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Mobile clinic comes to the rescue of residents

By | March 18th 2011


Halim Guyo clenched her teeth and looked aside as her child was given a tetanus injection.

The child cringed and curled in his mother’s arms and frowned at the doctor carrying the syringe.

Sweating mothers with their wailing and kicking children strapped on their backs or cuddled on their laps braved the scorching sun to receive treatment for various ailments.

These are some of the scenes that characterised a two-day free medical camp at the Isiolo stadium.

The Kenya Hope Foundation, Kenya Red Cross Society and the Italian Rotary Club organised the camp, which also attracted adults. They trudged in from all directions — some aided, stooping and others literally crawling or atop donkey carts.

The residents braved the blinding sun and blistering temperatures, a minor sacrifice, as they sought treatment for their ailments.

By the end of the exercise about 209 people had their ailments diagnosed and treated. Half of them had dental problems.

"I have had a tooth ache for three years and that has been a source of my gloom. Now I hope the medication I received after it was removed will bring back my smile and eradicate the pain," said John Alile.

"Some of us were resigned to never seeking treatment because we can’t afford," he added.

Bad politics

"We wish the camp could be frequent so that many people out there can benefit. I am really grateful," he said.

The medical camp was also held in Meru at St Francis Children’s Village where 650 patients were treated.

Last weekend the doctors pitched tent at Archers Post on the Isiolo-Samburu districts border.

Volunteer doctors from Italy attend to a dental patient during the two-day medical camp in Isiolo County. [PHOTOS: BONIFACE ONGERI/STANDARD]

The mobile clinic not only left patients treated, but also left most residents wowed by the state-of-the-art equipment. The long haul stirred the sleepy town to life as it slithered on the streets searching for a suitable location to park.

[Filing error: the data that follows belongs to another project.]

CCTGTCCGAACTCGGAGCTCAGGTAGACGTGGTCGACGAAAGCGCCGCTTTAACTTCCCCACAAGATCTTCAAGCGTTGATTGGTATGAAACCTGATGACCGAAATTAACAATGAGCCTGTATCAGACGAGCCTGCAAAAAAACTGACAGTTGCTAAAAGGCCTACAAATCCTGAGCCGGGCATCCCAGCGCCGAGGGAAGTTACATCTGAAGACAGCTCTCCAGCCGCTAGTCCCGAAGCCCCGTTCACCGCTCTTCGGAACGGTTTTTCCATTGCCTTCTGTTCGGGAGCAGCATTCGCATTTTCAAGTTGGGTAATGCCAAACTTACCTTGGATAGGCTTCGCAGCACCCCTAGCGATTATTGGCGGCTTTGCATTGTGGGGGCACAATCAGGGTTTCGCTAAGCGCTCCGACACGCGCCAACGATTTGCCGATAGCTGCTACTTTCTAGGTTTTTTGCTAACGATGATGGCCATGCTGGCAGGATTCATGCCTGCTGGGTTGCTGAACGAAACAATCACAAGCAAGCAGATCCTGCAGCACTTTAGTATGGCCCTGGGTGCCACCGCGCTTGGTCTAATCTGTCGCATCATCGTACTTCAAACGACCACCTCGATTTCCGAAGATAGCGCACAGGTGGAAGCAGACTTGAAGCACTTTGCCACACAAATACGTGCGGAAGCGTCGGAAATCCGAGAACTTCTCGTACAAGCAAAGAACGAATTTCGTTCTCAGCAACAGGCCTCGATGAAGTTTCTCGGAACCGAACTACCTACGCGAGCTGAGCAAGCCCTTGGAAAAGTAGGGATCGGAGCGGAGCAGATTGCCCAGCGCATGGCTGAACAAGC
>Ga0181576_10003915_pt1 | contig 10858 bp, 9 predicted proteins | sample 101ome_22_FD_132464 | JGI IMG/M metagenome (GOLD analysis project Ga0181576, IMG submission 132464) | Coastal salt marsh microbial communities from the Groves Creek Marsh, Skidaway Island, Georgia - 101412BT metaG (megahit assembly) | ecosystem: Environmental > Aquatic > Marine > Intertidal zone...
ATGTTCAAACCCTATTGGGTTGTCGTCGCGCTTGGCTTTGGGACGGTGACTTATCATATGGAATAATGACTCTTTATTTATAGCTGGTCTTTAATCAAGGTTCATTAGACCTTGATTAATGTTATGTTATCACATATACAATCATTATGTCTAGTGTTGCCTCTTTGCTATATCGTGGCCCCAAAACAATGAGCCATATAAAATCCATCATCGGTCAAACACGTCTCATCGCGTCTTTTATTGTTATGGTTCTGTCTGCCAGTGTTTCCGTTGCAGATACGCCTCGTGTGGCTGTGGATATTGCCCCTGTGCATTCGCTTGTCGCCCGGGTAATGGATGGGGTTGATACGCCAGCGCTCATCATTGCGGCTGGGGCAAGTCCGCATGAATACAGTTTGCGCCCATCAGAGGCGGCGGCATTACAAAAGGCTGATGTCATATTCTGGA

The unit has dental equipment, instant X-Ray facilities and modern gynaecological kits and scanner to identify the gender of a foetus.

That is not all, the unit also has a machine for CD-4 counts for HIV and Aids patients, among other hi-tech medical equipment.

However, it has not been smooth sailing for the mobile clinic.

Constituents of Rarieda nearly set it ablaze in the aftermath of the disputed presidential results in the 2007 General Election.

That the Kenya Hope Foundation patron Raphael Tuju, who is also the former legislator of the constituency was regarded a President Kibaki ally fuelled their anger.

"We had to bribe the youth who had blocked the highway to get the mobile unit out of the constituency," said Swaleh Kadara, the foundation’s director of projects.

However, the youth realised their blunder given the value of the unit to the local community and they now want it back.

A text message from one of the remorseful youth pleads: I am deeply sorry for what happened, is there a way we can get back the mobile hospital? We now realise how important it was."

Some of those who turned out for the free camp in Isiolo expressed disbelief of what nearly befell the unit.

"We won’t mind hosting the mobile unit here, we need medical services," says Yokosio Lukwawi, one of the patients.

Mr Kadara says the doors for the unit to return to Rarieda are still wide open.

Biggest enemy

"We will see what next but for now the foundation is literally going for the patients rather than wait for the patients. Those in dire need are getting the services," he says.

The mobile unit is also more than a moving hospital, but also a peace caravan.

"Our biggest enemy is not tribe but poverty, illiteracy, and poor health. The foundation’s main purpose is to alleviate suffering," Kadara says.

While the organisation provides logistics, the Red Cross donates medicine and the Rotary Club of Italy offers medical expertise.

Dr John Devalle, a resident of Torino, Italy, says he jumped at the opportunity when he was approached to offer his service.

"There is always a feeling of satisfaction to offer help to those in need. It is a fulfilment," says the dentist.

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